The 25-year-old Pennsylvania Department of Environmental Resources was replaced by two new agencies July 1, fulfilling a campaign promise of Gov. Tom Ridge to split the states environmental regulatory functions from its resource management actions.
The governor said the division of DER would make the state more user friendly to those it regulates and would provide a Cabinet-level advocate for parks and forests. We have not eliminated DER, Ridge said. We have better defined Pennsylvanias environmental mission.
James Seif, who had led the DER, was named secretary of the new Department of Environmental Protection. John C. Oliver III, the longtime president of the Western Pennsylvania Conservancy, is Ridges choice to head the new Department of Conservation and Natural Resources, though he still must be confirmed by the Senate.
Ridge said the breakup legislation, which passed with bipartisan support, will enable the state to be more effective and less confrontational in policing the environment. No longer do we intend to treat law-abiding citizens like criminals, Ridge said. Instead, we seek to work with those that share our goal of environmental protection as partners.
He said the legislation also underscores the importance Pennsylvania places on its parks and forests. This new law publicly recognizes something we already know Pennsylvanias parks, forests, recreational assets and tourism attractions are second to none in the nation.
The legislation also split environmental groups. Some, such as The Nature Conservancy, the Pennsylvania Environmental Council and the Rails-to-Trails Conservancy supported the breakup, while others, such as the Sierra Club, opposed the move.
We were opposed fundamentally to creating a barrier to the management of our air and water resources and the management of our public lands, said Jeff Schmidt, of the state chapter of the Sierra Club. This further distances professionals in those agencies.
Schmidt noted that air pollution can impact forest health, and that oil and gas drilling and timber activities can affect water quality, but those activities will now be housed in different agencies, creating an artificial barrier for managers.
Legislation that allowed the breakup did scrap one of Ridges proposals that critics objected t the elimination of the state Environmental Quality Board. The EQB, an appointed panel, received public input and adopted regulations for the old DER. Critics said its elimination would remove an important avenue for public participation in the regulatory process. Under the legislation, EQB will continue to adopt regulations for the new DEP, but not the DCNR.
The legislation also gives the Pennsylvania Department of Agriculture more authority in the State Conservation Commission, which sets policies for Pennsylvanias 66 local conservation districts. The commission is charged with enforcing the states new Nutrient Management Law which requires the states largest farms to develop and implement nutrient management plans.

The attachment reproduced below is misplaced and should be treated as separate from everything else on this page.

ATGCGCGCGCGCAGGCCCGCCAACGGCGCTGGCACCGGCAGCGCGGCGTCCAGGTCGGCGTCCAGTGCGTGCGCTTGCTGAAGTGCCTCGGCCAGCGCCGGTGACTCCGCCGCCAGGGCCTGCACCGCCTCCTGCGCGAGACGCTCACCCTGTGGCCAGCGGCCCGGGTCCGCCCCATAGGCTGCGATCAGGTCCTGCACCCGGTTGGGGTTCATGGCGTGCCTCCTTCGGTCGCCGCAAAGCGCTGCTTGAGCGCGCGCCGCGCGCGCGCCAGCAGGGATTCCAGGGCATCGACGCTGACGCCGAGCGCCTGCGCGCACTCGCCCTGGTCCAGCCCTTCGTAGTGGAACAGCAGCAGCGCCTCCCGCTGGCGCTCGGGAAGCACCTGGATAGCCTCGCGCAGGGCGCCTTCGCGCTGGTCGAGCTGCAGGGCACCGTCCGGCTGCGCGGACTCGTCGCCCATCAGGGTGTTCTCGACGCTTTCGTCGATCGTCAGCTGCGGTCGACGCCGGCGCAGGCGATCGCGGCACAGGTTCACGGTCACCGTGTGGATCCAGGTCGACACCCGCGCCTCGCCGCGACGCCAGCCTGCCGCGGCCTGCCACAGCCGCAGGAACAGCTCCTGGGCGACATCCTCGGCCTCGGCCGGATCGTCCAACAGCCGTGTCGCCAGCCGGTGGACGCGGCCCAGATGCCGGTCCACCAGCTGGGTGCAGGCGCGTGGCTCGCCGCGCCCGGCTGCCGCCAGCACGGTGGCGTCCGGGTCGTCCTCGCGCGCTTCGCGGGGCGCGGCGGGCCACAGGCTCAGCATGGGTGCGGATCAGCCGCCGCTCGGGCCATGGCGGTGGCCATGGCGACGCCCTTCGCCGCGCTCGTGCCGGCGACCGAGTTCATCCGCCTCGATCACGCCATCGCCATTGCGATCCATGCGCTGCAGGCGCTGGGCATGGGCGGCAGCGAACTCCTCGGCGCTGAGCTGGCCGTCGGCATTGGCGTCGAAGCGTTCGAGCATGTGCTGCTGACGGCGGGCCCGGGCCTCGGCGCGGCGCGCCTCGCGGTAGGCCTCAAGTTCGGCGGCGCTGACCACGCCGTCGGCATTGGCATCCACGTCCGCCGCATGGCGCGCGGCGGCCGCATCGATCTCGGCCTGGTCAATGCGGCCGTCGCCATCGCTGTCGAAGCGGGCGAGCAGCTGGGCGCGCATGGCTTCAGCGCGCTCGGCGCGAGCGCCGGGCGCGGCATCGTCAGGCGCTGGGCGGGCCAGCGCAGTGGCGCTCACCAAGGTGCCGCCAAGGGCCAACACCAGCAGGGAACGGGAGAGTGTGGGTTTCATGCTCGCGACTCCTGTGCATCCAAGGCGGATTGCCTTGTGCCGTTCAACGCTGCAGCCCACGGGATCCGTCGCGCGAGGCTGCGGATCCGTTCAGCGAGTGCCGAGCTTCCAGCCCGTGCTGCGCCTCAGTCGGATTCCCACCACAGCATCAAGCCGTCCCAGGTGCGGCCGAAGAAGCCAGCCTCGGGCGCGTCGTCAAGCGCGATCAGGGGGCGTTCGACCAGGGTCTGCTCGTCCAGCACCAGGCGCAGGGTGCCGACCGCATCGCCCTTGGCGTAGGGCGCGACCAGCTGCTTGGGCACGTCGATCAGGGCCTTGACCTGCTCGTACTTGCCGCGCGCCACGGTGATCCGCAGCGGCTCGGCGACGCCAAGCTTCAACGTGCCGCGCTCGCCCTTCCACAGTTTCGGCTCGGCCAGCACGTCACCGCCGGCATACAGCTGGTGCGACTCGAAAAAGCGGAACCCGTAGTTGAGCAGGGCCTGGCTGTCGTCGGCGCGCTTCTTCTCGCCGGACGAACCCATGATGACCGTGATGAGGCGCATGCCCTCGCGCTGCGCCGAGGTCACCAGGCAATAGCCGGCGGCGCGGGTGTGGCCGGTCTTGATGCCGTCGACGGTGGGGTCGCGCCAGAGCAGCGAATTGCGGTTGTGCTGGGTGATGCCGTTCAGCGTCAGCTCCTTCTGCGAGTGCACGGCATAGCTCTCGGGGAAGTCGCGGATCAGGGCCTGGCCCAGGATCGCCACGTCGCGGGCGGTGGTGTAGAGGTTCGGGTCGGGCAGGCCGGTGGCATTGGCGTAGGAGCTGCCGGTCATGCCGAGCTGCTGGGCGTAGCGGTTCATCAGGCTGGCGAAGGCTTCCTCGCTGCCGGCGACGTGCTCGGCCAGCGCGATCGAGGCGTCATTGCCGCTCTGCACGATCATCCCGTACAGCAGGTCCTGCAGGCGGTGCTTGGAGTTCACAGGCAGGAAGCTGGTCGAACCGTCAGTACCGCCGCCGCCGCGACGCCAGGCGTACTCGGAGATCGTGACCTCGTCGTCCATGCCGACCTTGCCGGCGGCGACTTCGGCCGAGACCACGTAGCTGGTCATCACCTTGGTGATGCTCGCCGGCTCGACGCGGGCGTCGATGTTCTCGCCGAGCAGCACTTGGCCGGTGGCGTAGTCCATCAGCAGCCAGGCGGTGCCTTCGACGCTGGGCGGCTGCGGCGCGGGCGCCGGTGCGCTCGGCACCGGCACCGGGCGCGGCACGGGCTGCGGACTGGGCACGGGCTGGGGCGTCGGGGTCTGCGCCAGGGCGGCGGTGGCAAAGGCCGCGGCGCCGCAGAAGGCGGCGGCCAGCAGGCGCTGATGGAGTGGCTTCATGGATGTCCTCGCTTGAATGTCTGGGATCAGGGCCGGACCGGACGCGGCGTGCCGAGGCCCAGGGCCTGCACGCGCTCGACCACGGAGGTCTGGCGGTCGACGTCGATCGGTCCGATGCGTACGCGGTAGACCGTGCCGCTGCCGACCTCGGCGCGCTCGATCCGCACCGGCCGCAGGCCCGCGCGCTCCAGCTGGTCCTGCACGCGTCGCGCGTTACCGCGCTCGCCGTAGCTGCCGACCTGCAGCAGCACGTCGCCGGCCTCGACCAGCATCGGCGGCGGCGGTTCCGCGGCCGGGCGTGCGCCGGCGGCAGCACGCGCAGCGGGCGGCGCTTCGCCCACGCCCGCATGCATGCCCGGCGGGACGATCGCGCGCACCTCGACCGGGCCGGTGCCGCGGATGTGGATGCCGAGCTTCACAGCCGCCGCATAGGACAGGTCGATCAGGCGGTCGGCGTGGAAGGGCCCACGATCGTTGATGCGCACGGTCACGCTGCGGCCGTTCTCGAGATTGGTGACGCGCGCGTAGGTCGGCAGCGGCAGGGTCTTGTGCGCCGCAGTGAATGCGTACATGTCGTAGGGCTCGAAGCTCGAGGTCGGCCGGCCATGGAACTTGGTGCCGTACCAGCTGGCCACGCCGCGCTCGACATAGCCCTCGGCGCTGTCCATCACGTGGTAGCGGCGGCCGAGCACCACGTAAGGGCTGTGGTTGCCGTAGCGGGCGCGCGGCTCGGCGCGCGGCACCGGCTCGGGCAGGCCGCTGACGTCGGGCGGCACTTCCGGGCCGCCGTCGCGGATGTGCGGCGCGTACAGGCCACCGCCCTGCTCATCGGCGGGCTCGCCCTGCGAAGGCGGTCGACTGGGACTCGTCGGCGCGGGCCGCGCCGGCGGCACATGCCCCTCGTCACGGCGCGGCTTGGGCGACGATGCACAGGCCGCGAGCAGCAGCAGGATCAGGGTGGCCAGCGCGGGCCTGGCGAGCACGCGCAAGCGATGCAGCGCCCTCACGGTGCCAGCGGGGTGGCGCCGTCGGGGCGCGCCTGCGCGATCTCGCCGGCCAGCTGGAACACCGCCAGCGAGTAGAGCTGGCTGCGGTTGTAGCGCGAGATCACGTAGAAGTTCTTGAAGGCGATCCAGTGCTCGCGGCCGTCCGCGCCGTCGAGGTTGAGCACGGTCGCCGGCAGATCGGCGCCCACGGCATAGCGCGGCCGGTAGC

Previously, the chairmanship of the commission automatically went to the DER secretary. Now it will rotate each year between the DEP secretary and the agriculture secretary. And instead of the commission being staffed solely by the environmental agency, the legislation creates a new, independent, executive director for the commission and directs the state Department of Agriculture to support the commission with the enforcement of laws that deal exclusively with production agriculture.
The creation of the split chairmanship was a compromise with those who wanted the commission transferred entirely to the agriculture department. Some in the agricultural community have worried that a commission staffed solely by the states environmental regulatory agency would be too strongly influenced by environmental advocates.
The new Department of Environmental Protection will oversee the regulation of air, water and land pollution activities, as well as wetlands. The department will have 3,000 employees and a budget of $442 million.
The new DCNR will be in charge of the states forest lands, state parks and river conservation activities. It will have 1,300 full-time employees, 1,400 seasonal workers and a budget of $177 million.
Oliver, was to become acting head of the agency Aug. 1. He has been associated with the Pittsburgh-based Western Pennsylvania Conservancy for 25 years, serving as president and chief executive officer since 1978. He formerly directed its land operations.
The Western Pennsylvania Conservancy is a private, nonprofit land conservation organization which, since its founding in 1932, has helped to acquire and protect more than 200,000 acres of wild lands and natural areas. Its purchase and conveyance of wilderness areas has enabled the creation of five state parks and several additions to state forests and game lands. It also owns and operates a popular tourist attraction, Fallingwater, the house over a waterfall in Fayette County designed by the late architect Frank Lloyd Wright.
Oliver has also served on the Citizens Advisory Council, an advisory panel to the old DER and the new DEP, since 1983. He also led Ridges transition team on the environment.
He is the co-founder and director of Decision Resources Inc., a Pittsburgh company that provides computer hardware and software services to manufacturing and distribution firms.
The new department will not manage all of the states resources, though. The Game Commission, which controls about 1 million acres of state game land, and the Fish and Boat Commission, will remain independent agencies.